Administration of the TOEFL
The TOEFL iBT is administered more than 50 times per year at test centers in 187 countries and territories around the world. The test is usually offered on Fridays or Saturdays, and test centers are mostly in or near major cities. Educational Testing Service (ETS) lists available test centers and dates several months in advance on its website, which allows students to search TOEFL availability by country and city. Students may register for the TOEFL online, by phone, or by mail. Online registration is the most practical method of signing up for the TOEFL, and it is completed by creating an account on the ETS website. Test-takers with an ETS account can fill out a user profile, register for the exam, pay the associated fees, view scores, and designate institutions to receive score reports.
In order to be admitted to the test center, students must bring two forms of valid photo identification that exactly match the name used for registration. All identification documents must be original (no photocopies) and current (unexpired). In the United States, examples of acceptable identification include passports, driver's licenses, or military IDs. Birth certificates, social security cards, or employee ID cards are not acceptable forms of identification. Some types of students may be legitimately unable to meet ETS identification requirements, for reasons such as refugee status. These students should contact ETS at least seven days before registration. All test-takers are advised to review country-specific ETS policies on identification before registering for the exam.
Students taking the TOEFL may not bring any personal items into the testing area, and all belongings brought to the test center must be stored in a separate area during the test's administration. This policy includes specifically prohibited items such as phones, watches, cameras, recording devices, drinks, food, and scratch paper (the latter will be provided, but all scratch paper must be turned in at the conclusion at the exam). Test centers may be subjected to video monitoring, and certain types of clothing (e.g. neckties, jackets, or headbands) may be searched. While taking the test, students may not leave the test room without authorization or tamper with the test computer, and students must not communicate with other test-takers in any way. Test proctors are authorized to dismiss students from the test center for violations of any of these policies or for any other disruptive behavior.
Test-takers may not share information with each other before, during, or after the administration of the TOEFL, and students may not take the TOEFL on behalf of someone else. ETS investigates suspicious test results by using statistical analysis and other methods to determine if a student received any unfair advantage, including advance knowledge of the questions or answers. Penalties for violations of policies on academic honesty range from cancellation of scores to bans on future testing, depending on the severity of the violation. When violations of testing policies have occurred, ETS may notify the undergraduate or graduate degree programs associated with an offending test-taker's account. Testing fees will not be refunded for students who have been found to be in violation of ETS testing or academic honesty policies.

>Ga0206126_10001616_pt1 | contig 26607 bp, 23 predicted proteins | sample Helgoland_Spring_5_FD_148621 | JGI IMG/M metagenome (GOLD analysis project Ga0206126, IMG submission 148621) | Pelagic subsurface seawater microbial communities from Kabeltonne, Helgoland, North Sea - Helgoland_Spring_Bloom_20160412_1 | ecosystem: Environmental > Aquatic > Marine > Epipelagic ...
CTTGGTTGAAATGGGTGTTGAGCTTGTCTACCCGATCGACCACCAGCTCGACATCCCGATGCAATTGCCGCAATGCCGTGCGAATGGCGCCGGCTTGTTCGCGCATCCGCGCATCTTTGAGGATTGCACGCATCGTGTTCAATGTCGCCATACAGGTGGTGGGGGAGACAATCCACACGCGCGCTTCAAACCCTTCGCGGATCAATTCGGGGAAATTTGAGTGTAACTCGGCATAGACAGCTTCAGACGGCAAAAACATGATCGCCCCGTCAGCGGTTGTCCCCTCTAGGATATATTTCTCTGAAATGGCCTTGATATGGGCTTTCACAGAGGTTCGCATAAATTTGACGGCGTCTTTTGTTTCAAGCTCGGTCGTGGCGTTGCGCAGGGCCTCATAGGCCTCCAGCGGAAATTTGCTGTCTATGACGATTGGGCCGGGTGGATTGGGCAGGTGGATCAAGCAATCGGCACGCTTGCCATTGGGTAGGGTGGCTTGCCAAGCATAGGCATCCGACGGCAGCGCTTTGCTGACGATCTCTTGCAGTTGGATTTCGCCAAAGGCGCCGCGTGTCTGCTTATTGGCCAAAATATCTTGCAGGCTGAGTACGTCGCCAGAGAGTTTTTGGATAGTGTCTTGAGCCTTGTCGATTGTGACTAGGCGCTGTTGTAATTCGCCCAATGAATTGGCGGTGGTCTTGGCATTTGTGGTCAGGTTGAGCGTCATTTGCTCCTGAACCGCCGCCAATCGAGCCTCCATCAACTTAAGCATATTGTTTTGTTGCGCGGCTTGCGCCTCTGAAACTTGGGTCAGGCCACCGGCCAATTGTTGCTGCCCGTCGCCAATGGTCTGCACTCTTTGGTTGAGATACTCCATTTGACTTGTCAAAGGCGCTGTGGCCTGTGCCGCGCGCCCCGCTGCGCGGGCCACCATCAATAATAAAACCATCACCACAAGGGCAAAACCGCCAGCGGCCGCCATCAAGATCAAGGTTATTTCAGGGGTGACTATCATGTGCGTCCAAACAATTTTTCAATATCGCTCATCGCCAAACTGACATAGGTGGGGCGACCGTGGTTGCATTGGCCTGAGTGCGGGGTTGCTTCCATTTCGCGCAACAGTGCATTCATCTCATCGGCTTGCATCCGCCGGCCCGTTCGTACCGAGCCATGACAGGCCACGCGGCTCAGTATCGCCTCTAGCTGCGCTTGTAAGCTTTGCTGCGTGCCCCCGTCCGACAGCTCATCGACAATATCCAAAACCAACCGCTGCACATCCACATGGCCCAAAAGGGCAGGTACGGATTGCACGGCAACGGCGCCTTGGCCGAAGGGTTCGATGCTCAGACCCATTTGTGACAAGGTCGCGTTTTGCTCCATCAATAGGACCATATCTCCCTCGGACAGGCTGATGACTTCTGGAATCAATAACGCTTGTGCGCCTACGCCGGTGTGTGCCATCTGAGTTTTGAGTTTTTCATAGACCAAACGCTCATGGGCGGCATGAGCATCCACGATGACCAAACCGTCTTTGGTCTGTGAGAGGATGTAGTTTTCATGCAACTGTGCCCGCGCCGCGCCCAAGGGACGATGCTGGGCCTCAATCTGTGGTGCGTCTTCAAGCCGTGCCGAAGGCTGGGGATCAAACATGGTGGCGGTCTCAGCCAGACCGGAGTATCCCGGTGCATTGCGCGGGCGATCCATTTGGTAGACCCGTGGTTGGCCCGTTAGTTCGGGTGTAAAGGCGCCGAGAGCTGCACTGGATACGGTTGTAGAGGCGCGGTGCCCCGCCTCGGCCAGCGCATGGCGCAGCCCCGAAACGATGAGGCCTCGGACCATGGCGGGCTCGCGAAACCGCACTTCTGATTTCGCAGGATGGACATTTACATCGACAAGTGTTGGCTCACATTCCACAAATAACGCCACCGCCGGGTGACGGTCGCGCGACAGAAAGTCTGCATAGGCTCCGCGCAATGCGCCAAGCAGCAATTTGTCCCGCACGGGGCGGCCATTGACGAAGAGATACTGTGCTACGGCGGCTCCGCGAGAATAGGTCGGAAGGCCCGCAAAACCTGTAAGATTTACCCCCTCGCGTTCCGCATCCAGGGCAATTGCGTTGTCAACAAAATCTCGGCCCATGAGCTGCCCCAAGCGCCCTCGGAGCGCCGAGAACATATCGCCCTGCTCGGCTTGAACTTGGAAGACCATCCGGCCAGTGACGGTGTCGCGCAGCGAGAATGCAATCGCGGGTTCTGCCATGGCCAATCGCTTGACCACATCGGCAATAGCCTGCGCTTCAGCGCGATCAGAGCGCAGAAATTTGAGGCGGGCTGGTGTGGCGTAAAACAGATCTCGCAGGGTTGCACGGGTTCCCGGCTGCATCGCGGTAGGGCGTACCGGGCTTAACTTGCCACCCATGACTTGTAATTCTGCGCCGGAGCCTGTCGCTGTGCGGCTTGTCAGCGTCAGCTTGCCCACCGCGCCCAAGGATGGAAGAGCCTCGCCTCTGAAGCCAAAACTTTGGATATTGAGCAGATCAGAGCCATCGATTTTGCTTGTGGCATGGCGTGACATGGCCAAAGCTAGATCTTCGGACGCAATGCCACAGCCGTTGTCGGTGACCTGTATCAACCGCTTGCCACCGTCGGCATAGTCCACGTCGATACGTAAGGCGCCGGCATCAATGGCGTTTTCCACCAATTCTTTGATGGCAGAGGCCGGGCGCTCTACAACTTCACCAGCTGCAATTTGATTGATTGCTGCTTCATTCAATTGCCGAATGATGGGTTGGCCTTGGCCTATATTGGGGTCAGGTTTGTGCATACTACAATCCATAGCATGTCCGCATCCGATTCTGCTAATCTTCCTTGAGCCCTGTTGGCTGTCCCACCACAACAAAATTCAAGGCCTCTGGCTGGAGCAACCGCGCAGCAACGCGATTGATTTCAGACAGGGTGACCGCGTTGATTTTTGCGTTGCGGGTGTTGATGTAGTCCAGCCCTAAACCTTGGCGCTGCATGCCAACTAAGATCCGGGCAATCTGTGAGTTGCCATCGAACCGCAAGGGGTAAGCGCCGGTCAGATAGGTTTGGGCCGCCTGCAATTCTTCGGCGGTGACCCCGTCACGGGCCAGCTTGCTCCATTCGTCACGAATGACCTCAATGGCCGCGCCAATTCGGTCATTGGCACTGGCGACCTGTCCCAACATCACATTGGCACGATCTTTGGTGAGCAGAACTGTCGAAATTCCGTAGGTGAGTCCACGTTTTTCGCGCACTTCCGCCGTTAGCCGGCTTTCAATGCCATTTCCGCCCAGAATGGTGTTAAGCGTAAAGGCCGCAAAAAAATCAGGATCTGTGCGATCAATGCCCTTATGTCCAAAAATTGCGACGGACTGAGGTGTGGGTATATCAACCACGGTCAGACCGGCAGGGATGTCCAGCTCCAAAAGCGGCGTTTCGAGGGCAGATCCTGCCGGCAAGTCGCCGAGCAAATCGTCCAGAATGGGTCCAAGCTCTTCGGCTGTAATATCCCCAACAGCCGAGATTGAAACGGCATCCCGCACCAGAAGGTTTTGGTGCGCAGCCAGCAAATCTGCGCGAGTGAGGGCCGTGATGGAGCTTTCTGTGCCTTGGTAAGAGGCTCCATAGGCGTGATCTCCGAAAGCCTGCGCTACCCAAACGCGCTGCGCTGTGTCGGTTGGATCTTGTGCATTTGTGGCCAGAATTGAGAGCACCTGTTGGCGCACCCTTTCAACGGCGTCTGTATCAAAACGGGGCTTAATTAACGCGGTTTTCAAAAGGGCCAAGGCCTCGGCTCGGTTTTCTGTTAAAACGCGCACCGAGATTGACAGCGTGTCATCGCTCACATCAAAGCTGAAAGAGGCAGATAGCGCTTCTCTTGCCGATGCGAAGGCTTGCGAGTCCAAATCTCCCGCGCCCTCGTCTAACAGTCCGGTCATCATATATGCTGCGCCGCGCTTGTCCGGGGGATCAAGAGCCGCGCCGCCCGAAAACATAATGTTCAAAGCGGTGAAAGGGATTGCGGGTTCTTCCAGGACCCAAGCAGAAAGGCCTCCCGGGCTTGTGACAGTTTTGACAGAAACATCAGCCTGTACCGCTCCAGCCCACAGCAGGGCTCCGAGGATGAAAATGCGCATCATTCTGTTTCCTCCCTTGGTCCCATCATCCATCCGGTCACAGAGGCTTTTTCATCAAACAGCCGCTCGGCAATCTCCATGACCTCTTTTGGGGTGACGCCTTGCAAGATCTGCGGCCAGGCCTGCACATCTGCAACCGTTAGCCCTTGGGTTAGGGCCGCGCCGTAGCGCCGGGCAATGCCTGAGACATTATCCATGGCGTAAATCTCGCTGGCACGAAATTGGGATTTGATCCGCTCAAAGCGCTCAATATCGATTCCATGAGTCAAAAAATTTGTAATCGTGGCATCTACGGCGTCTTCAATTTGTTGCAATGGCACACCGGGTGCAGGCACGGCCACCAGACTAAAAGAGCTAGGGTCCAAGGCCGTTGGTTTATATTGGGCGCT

Students with medical conditions that affect their ability to take the TOEFL under standard testing conditions must register for the exam via ETS Disability Services. Registration for students requesting accommodations can only be completed by mail or email. Disabled students must submit supporting documentation, which takes approximately six weeks for ETS to review. Extra testing time, extended breaks, ergonomic keyboards, sign language interpreters, and Braille slates are some of the commonly requested accommodations.
According to ETS, the TOEFL is accepted by about 9,000 colleges in 130 countries. The TOEFL Destination Search (available on the ETS website) is a suggested starting point for learning about TOEFL requirements at a given institution. Most colleges and universities that teach in English will accept the TOEFL iBT as proof of English-language abilities, but students should verify the preferences of a given program. The TOEFL is considered for skilled worker visa applications by immigration departments in many countries, and the TOEFL can be used to satisfy the English-language requirements associated with the issuance of some professional licenses. The TOEFL can also be an informal means of assessing progress in the development of English language skills for any type of learner.